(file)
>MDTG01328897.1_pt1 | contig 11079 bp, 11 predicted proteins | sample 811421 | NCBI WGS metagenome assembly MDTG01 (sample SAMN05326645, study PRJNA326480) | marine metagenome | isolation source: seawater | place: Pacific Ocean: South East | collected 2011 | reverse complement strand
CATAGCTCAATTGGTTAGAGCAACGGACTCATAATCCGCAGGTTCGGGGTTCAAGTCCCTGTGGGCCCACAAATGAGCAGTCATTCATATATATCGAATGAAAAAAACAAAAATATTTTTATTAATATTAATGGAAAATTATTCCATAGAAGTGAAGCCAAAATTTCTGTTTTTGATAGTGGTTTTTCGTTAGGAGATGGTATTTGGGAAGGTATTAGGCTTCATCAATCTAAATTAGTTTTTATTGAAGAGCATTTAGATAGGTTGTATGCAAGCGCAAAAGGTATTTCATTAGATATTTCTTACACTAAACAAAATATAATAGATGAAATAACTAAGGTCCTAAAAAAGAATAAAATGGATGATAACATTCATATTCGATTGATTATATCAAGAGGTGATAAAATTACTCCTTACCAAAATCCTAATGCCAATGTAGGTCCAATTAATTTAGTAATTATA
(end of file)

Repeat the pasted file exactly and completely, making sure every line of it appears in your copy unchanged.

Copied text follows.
>MDTG01328897.1_pt1 | contig 11079 bp, 11 predicted proteins | sample 811421 | NCBI WGS metagenome assembly MDTG01 (sample SAMN05326645, study PRJNA326480) | marine metagenome | isolation source: seawater | place: Pacific Ocean: South East | collected 2011 | reverse complement strand
CATAGCTCAATTGGTTAGAGCAACGGACTCATAATCCGCAGGTTCGGGGTTCAAGTCCCTGTGGGCCCACAAATGAGCAGTCATTCATATATATCGAATGAAAAAAACAAAAATATTTTTATTAATATTAATGGAAAATTATTCCATAGAAGTGAAGCCAAAATTTCTGTTTTTGATAGTGGTTTTTCGTTAGGAGATGGTATTTGGGAAGGTATTAGGCTTCATCAATCTAAATTAGTTTTTATTGAAGAGCATTTAGATAGGTTGTATGCAAGCGCAAAAGGTATTTCATTAGATATTTCTTACACTAAACAAAATATAATAGATGAAATAACTAAGGTCCTAAAAAAGAATAAAATGGATGATAACATTCATATTCGATTGATTATATCAAGAGGTGATAAAATTACTCCTTACCAAAATCCTAATGCCAATGTAGGTCCAATTAATTTAGTAATTATA